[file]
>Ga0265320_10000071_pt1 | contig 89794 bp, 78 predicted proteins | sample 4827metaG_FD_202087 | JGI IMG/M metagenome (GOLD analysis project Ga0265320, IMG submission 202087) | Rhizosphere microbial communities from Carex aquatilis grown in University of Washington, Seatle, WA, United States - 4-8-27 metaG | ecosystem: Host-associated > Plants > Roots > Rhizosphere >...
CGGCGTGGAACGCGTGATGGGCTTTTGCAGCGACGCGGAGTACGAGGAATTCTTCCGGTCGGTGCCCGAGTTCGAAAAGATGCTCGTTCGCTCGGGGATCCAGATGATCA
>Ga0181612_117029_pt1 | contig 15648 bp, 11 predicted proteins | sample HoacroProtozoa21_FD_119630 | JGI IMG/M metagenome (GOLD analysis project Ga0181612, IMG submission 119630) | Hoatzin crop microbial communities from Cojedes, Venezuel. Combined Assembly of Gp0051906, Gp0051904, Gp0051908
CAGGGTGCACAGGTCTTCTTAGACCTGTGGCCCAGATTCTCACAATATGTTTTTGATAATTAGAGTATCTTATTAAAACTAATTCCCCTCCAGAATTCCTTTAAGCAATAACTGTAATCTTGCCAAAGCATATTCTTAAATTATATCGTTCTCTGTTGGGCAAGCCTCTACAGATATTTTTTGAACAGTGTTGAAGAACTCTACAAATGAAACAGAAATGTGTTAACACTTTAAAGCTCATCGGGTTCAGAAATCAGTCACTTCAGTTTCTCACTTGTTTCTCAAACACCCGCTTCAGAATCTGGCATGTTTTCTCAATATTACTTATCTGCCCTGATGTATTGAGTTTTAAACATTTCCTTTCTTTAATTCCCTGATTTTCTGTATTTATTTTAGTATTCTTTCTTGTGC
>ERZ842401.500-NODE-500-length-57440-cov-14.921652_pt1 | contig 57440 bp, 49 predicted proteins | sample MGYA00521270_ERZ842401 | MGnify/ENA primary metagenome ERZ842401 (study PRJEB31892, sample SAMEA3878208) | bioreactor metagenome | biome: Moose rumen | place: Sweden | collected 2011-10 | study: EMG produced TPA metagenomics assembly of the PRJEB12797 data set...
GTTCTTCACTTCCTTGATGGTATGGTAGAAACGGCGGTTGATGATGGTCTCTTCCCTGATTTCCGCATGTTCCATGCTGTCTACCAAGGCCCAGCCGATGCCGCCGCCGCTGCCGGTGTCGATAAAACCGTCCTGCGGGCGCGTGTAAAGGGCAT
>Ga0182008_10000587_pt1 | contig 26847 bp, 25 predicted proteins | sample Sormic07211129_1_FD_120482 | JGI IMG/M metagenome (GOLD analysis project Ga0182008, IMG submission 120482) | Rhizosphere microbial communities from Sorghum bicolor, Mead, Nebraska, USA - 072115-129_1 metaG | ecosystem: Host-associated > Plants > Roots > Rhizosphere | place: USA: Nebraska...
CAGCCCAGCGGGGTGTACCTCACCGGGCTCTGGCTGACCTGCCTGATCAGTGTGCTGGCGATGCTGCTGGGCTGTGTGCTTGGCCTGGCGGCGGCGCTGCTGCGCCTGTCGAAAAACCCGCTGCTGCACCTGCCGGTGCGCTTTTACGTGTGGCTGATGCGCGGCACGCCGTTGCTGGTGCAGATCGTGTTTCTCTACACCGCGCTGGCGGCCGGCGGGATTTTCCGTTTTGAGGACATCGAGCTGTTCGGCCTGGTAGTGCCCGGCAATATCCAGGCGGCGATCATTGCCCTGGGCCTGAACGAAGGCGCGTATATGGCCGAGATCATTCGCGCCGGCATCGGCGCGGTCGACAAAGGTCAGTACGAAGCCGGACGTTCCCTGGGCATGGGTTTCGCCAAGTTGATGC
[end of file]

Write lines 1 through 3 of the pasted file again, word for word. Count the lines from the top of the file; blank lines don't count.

>Ga0265320_10000071_pt1 | contig 89794 bp, 78 predicted proteins | sample 4827metaG_FD_202087 | JGI IMG/M metagenome (GOLD analysis project Ga0265320, IMG submission 202087) | Rhizosphere microbial communities from Carex aquatilis grown in University of Washington, Seatle, WA, United States - 4-8-27 metaG | ecosystem: Host-associated > Plants > Roots > Rhizosphere >...
CGGCGTGGAACGCGTGATGGGCTTTTGCAGCGACGCGGAGTACGAGGAATTCTTCCGGTCGGTGCCCGAGTTCGAAAAGATGCTCGTTCGCTCGGGGATCCAGATGATCA
>Ga0181612_117029_pt1 | contig 15648 bp, 11 predicted proteins | sample HoacroProtozoa21_FD_119630 | JGI IMG/M metagenome (GOLD analysis project Ga0181612, IMG submission 119630) | Hoatzin crop microbial communities from Cojedes, Venezuel. Combined Assembly of Gp0051906, Gp0051904, Gp0051908